Wednesday, March 9, 2016


Psychological dread amps up eerie 'The VVitch'

From January to Oscar night, the movies are in the doldrums. The last few Oscar contenders are trickling into neighborhood theaters, along with a few lumbering misfits that are not now, nor have they ever been worthy of any kind of awards push.

But it's a very fertile time for horror movies, the traditional antidote to feel-good holiday fare, and the gnarlier, the better.

So you don't expect too much from a movie called The Witch (or, to be true to the advertising campaign, The VVitch). Its early colonial America setting suggests the Salem witch trials, satanic rites, vintage Hammer horror films.

But this movie is nothing quite so cheesy, nor as gory, as you might expect; it's an often squirmingly intense psychological drama of hysteria and religious fanaticism.

It's still plenty scary (at least, very, very creepy), but it's fearful anticipation that propels the narrative, not in-your-face violence.

Like the best horror/suspense movies (think of the original The Haunting, from 1963), The VVitch plays mercilessly on our dread of what might be lurking in the shadows, rather than actually showing much onscreen—and is all the more effective because of it. Oh, yes, there's blood, but not so much of the usual fx gore-mongering.

Set in New England, ca. 1630—60 years before the famed Salem witch trials—The VVitch is rich in period detail, meticulously researched by rookie writer-director Robert Eggers. It concerns a family cast out of the community to make what living they can on a distant, isolated tract of land at the edge of a sinister wood.

At the center of the tale is eldest daughter, Thomasin (lovely Anya Taylor-Joy). A psychic firestorm seems to be brewing around her that gradually engulfs the entire family. The hysteria and paranoia levels rise to fever pitch, even as the movie's visual focus becomes smaller, more claustrophobic and intense. The action is staged in cramped quarters by flickering firelight, a shadowy barn, or deep in the dense, dark woods.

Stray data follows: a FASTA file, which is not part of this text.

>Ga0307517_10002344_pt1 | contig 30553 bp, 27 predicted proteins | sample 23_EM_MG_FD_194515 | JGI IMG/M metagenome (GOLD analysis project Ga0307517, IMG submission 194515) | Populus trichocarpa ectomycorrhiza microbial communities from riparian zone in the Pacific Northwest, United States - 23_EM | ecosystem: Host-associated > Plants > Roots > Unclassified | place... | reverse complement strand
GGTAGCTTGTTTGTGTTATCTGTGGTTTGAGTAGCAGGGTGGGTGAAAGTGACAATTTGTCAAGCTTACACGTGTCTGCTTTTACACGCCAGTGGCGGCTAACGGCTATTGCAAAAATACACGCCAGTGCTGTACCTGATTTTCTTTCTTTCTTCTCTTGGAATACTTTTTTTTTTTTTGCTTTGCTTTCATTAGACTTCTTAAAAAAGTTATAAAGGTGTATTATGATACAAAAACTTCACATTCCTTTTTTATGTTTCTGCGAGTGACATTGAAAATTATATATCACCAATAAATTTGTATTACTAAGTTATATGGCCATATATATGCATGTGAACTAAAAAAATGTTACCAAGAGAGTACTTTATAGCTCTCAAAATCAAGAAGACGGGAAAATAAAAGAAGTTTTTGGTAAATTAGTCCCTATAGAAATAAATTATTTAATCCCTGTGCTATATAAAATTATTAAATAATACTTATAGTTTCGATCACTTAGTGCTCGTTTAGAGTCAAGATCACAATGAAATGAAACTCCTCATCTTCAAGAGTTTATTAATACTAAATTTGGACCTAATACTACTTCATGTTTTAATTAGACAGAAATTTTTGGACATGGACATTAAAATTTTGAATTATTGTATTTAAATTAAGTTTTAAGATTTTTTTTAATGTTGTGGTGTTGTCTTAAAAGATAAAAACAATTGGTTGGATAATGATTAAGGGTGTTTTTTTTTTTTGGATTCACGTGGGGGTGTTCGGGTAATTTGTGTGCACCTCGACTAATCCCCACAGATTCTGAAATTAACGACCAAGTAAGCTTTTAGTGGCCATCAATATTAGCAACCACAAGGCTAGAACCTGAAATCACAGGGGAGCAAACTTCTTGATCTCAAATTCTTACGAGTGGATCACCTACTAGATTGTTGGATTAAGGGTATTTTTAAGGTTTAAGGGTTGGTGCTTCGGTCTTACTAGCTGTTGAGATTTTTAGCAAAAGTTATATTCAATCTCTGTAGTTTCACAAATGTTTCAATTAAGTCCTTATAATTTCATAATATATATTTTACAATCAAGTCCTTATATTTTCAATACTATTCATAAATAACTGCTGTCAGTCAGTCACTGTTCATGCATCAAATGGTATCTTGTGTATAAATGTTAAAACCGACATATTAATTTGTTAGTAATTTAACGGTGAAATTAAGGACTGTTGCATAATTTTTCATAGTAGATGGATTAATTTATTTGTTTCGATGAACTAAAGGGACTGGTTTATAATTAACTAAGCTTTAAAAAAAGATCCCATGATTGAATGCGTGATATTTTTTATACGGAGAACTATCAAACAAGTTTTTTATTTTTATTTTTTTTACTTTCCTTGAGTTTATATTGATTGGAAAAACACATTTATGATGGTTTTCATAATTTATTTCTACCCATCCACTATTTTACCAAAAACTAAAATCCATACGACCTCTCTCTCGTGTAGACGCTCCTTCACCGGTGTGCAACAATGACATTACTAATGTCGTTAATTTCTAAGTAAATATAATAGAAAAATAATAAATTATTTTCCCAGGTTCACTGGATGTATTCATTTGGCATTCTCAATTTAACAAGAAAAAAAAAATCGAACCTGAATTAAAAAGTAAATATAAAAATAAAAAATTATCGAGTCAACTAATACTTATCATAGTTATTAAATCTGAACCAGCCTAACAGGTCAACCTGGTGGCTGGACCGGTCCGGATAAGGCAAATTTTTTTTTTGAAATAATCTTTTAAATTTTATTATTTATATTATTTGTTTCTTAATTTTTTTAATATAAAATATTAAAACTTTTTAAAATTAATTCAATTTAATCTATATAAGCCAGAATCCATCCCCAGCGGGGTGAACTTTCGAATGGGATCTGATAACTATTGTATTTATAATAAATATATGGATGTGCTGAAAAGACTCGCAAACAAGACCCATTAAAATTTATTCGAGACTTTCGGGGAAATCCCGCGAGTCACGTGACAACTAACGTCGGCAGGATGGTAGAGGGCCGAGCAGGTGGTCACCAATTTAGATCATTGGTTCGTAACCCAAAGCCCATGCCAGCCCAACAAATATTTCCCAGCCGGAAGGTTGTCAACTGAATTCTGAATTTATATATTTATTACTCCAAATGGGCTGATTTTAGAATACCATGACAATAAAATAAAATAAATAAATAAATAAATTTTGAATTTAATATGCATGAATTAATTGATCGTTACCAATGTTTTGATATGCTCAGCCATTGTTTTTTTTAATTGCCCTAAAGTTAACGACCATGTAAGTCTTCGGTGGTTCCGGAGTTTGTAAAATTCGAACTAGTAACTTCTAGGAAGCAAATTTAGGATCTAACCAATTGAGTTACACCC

Subtitled A New England Folk Tale, the film conjures classic images from fairy tales and folklore. Whether or not The Devil is loose among this family, or they're preyed on by devils of their own making, Eggers leaves it up to the viewer to decide. (Read entire review in this week's Good Times.)

Btw: about that title. Filmmaker Eggers says that during his research, he ran across various pamphlets and tracts on witchcraft like this one (from 1643). In the early days of printing, when supplies were often short, if a printer ran out of the letter "W," he might substitute two "Vs" instead. "I thought it looked transportive and exotic," Eggers has said in interviews, "so I used it."

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